Monday, March 31, 2008

IRBs "Jerk Around" Education Research

Debra Viadero reports on the recent conference of the American Educational Research Association: "Security Checks of U.S. Education Contractors to Change," Education Week, 2 April 2008.

She includes the following description of one session:

Under federal human-protections laws, studies that involve human subjects—a category that includes most research in education—first have to be approved by institutional review boards, or IRBs, based at researchers’ home universities or research organizations.

But that process can sometimes be fraught with frustration and distrust . . . .

“While I was behind the curtain, it seemed to me that our board was quite reasonable,” said Frederick D. Erickson, a professor of anthropology in education at the University of California, Los Angeles. He has served on three institutional review boards over the course of his career. “Now, I’ve got a project of my own in expedited institutional review,” he added, “and it’s being jerked around in ways that make my blood boil.”

Some problems with the process, said Melissa S. Anderson, an associate professor of higher education at the University of Minnesota- Twin Cities who has studied IRBs, is that researchers often disagree with the boards’ judgments or may be skeptical of their authority.

“It’s, ‘What right do they have to tell me whether or not I can do research?’ ” she said. “The issue of peer review when peers aren’t seen as peers is … a sticking point.”

“This can lead to IRB shopping,” Ms. Anderson added, which is what occurs when researchers working on a study involving multiple universities try to figure out which one’s board is most likely to approve their project. “That’s becoming increasingly common and problematic.”

In a national survey of scientists that Ms. Anderson and her colleagues conducted last year, 5 percent of respondents admitted to having ignored or circumvented human-research requirements sometime in the previous three years. When medical researchers were removed from the sample, that percentage rose to 8 percent.

Sunday, March 23, 2008

Trauma-Based Research Is Less Risky Than Imagined

The March 2008 issue of the Journal of Empirical Research in Human Research Ethics is out. As with previous issues of this journal, several articles present empirical evidence that challenges the assumptions used by many IRBs.

The lead editoral, Joan E. Sieber's "Protecting the Vulnerable: Who Are They?" provides a good summation of some of the the findings:

In this issue of JERHRE, five articles demonstrate the importance of applying an empirical approach to understanding vulnerability. Each article demonstrates a fallacy of using a simple subpopulation approach, and the importance of a more reasoned, nuanced and empirical evaluation of vulnerability.

Luebbert, Tait, Chibnall, and Deshields show how the labels we apply to subpopulations can mislead. They found that ethics committee members view psychiatric subjects as having greater vulnerability to coercion and less decisional capacity than medical subjects, even when the medical illness is of a severity likely to engender serious psychiatric comorbidities.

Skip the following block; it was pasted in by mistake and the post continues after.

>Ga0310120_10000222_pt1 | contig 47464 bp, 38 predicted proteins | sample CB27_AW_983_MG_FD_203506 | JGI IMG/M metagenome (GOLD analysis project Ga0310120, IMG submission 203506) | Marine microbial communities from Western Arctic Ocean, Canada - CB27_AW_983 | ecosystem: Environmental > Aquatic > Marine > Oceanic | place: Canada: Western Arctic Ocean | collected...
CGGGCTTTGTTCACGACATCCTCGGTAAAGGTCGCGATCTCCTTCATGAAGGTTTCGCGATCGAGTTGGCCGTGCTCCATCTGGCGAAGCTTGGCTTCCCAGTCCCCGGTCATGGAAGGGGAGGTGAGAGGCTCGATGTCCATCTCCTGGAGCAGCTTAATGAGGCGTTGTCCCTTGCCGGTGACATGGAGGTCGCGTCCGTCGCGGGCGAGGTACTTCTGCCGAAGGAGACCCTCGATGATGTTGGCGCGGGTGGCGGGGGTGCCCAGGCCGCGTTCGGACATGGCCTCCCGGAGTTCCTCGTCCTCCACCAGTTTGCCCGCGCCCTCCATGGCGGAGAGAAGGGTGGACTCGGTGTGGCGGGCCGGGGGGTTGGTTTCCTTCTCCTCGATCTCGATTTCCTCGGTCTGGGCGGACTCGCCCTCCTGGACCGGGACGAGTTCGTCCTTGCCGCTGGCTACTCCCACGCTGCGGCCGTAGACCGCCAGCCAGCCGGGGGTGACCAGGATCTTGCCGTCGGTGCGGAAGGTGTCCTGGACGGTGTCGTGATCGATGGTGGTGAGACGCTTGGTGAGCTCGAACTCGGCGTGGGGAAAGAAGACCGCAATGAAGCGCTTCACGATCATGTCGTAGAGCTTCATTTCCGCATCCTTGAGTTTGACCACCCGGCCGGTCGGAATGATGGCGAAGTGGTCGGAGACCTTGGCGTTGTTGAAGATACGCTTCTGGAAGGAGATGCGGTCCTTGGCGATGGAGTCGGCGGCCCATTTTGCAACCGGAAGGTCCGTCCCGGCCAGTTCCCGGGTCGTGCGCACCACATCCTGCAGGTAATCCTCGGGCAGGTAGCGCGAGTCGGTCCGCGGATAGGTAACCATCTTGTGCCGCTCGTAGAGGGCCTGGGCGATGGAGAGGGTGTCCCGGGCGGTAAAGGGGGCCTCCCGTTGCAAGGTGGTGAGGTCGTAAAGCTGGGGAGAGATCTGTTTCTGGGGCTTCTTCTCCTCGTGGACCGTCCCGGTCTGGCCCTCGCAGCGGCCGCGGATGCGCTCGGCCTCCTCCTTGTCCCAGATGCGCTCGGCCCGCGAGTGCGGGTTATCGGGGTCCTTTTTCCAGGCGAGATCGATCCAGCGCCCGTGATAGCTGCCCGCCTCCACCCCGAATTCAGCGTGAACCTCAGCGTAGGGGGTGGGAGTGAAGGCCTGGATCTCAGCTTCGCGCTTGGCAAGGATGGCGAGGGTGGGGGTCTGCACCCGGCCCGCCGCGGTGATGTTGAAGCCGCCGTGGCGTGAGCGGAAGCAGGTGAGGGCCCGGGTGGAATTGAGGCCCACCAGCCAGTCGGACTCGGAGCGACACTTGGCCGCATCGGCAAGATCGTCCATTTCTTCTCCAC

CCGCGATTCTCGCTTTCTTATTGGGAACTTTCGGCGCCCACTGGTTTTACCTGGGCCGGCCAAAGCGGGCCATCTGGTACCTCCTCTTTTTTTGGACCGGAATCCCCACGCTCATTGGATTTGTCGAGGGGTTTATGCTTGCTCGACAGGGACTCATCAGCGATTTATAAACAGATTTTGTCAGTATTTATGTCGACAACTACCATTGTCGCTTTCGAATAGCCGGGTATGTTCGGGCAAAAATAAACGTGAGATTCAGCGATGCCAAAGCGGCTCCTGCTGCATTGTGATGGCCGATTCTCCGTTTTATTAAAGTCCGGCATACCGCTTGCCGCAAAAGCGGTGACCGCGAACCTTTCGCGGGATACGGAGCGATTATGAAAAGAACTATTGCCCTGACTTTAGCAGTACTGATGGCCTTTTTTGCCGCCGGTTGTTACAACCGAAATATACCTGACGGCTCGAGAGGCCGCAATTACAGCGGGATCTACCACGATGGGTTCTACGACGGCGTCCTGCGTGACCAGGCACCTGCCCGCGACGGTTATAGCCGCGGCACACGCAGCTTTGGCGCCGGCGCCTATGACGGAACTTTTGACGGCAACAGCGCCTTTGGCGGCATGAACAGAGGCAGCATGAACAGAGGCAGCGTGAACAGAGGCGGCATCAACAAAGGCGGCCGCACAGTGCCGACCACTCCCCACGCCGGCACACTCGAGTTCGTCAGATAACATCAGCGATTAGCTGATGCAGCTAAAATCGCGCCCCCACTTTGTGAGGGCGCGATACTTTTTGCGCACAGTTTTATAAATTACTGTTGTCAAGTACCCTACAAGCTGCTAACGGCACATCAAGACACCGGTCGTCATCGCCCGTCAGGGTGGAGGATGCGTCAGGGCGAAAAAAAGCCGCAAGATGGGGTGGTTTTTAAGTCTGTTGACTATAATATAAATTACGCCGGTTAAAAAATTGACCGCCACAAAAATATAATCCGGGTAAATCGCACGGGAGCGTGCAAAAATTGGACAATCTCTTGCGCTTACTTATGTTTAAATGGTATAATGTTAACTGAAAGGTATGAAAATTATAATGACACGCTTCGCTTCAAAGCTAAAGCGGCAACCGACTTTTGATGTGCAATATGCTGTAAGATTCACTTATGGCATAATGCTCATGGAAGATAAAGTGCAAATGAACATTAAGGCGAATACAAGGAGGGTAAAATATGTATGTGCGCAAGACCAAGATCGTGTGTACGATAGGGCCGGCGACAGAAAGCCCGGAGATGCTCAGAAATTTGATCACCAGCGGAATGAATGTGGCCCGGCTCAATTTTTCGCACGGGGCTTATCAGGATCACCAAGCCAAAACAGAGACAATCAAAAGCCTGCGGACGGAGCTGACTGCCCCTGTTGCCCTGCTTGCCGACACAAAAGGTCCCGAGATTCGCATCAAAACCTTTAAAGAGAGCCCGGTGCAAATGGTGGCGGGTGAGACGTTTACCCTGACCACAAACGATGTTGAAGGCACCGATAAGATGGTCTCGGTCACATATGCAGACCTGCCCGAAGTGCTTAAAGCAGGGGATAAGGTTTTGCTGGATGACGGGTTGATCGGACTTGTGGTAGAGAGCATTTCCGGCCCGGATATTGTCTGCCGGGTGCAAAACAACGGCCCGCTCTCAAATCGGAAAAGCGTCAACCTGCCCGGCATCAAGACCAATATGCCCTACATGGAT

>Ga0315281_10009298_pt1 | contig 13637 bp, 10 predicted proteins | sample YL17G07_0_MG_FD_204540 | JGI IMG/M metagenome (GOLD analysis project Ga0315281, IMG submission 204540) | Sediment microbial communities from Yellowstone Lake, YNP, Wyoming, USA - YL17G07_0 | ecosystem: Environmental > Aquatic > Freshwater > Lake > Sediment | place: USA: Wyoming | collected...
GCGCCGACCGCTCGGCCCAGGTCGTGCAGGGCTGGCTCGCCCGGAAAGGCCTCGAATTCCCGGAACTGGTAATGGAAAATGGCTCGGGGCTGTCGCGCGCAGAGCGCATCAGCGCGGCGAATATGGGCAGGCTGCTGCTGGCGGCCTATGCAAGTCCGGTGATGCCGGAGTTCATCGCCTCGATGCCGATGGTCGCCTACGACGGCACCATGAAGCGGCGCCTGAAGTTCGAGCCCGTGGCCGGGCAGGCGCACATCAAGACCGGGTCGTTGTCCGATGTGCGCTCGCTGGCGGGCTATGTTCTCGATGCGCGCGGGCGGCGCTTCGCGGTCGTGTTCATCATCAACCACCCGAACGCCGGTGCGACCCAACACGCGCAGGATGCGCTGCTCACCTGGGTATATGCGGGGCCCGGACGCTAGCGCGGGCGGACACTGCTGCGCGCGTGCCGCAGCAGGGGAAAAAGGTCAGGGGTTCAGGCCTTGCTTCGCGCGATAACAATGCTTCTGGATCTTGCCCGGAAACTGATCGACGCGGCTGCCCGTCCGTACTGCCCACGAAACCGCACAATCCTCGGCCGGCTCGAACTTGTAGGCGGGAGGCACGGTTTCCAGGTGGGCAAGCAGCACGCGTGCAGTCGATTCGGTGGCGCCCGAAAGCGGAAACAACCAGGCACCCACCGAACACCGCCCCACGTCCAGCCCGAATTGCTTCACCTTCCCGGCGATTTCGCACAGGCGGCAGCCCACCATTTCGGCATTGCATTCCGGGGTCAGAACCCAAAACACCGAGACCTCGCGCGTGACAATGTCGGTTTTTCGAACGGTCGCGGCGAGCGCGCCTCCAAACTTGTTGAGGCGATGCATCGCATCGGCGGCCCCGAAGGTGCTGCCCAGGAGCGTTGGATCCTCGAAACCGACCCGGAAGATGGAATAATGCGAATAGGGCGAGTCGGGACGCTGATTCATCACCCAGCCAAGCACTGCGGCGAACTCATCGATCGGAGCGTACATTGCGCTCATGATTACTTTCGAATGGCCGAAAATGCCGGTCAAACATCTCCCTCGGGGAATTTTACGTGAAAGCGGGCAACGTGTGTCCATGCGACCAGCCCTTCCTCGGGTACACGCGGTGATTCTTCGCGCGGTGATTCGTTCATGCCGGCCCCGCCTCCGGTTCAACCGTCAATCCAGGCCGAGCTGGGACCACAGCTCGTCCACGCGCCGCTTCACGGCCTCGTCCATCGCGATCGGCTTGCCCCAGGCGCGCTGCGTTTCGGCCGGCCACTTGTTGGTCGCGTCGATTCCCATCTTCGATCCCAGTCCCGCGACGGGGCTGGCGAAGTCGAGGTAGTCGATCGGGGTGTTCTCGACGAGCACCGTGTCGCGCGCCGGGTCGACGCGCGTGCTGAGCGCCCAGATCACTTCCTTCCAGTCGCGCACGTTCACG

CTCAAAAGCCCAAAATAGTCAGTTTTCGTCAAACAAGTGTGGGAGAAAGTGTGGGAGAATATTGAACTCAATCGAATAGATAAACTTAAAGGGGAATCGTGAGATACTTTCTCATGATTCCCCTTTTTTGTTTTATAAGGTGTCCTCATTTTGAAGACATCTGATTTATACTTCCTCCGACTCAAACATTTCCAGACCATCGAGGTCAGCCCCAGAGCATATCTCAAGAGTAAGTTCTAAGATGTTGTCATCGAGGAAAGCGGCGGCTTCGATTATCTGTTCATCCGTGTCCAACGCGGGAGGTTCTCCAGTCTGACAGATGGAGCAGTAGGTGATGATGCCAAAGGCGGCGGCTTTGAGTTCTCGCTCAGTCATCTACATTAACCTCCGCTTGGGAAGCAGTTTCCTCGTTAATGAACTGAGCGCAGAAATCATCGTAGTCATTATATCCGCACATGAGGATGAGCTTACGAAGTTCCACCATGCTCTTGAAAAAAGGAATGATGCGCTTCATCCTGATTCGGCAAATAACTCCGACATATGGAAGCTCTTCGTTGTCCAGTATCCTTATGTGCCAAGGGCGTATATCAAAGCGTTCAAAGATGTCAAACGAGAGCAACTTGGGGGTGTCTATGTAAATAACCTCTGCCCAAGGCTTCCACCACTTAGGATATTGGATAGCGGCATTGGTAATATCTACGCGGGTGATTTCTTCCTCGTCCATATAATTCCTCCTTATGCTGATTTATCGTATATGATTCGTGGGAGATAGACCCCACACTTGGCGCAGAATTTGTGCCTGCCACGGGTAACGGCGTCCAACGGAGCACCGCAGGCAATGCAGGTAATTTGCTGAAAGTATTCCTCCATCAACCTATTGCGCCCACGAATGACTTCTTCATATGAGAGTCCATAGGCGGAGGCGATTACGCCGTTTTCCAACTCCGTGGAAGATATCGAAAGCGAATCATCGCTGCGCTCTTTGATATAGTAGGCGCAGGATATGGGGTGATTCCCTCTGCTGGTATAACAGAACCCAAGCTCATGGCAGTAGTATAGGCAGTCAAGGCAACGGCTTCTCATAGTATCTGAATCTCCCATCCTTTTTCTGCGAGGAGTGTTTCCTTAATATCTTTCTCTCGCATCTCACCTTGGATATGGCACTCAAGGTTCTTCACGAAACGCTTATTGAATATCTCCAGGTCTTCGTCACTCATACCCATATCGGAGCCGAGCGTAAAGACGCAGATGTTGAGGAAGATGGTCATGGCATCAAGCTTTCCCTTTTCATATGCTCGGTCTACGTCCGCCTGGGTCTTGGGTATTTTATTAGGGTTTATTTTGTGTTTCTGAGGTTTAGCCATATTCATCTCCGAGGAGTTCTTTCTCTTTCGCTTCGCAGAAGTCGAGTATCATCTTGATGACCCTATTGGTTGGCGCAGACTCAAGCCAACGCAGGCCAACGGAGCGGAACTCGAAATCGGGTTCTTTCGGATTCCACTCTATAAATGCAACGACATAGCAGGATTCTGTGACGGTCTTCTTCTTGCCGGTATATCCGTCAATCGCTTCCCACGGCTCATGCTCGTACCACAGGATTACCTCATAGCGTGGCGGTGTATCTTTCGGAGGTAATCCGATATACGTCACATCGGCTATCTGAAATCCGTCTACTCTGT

Three articles (DePrince and Chu; Chu, DePrince and Weinzierl; and Schwerdtfeger and Goff) evaluate the vulnerability of trauma victims, including children and young pregnant women, to research that focuses on their past traumas. Some have argued that such research “retraumatizes” the victims. However, all three studies found that trauma victims experience such research participation as distinctly beneficial.

In their article, "The Effects of Trauma-Focused Research on Pregnant Female Participants," Kami L. Schwerdtfeger and Briana S. Nelson Goff conclude from their review of the existing literature that

although trauma-based research may produce intense emotions, it is not re-traumatizing nor does it cause harm to participants. Studies involving a variety of trauma survivors found that participation in the research was not overwhelming or distressing and was generally an experience that participants would be willing to repeat.

Their own study found this also to be true of pregnant women.

The possibility that interviewing may traumatize narrators has been used as a chief justification for IRB review of oral history. (See, for example, Taylor Atkins's comments in Kanya Balakrishna, "Humanities Research May See More Rules," Yale Daily News, 17 April 2007.) But empirical research suggests that this possibility is rather small. It is therefore probable that by deterring interviews with trauma survivors, IRBs are significantly more likely to deny them a positive experience than to protect them from harm.

Saturday, March 22, 2008


Perceptive readers may have noted a slight change in this blog. I have moved it to the custom domain, The old domain,, should still work as well.

Wednesday, March 5, 2008

Maureen Fitzgerald's Ethics Project

Anthropologist and George Mason University alumna Maureen Fitzgerald, now affiliated with the University of Sydney, is the director of "An Analysis of Research Ethics and the Ethical Review Process as Culture and Cultural Process," an ongoing investigation more succinctly named "The Ethics Project."

Between 2001 and 2005 she and her associates observed the workings of 29 ethics committees in Australia, Canada, New Zealand, the United Kingdom, and the United States--not finding significant differences across national boundaries. They have published several papers based on this work, most of which are available on the project's website. Since the themes of many of these publications overlap, I will focus my comments on three articles that I found particularly helpful.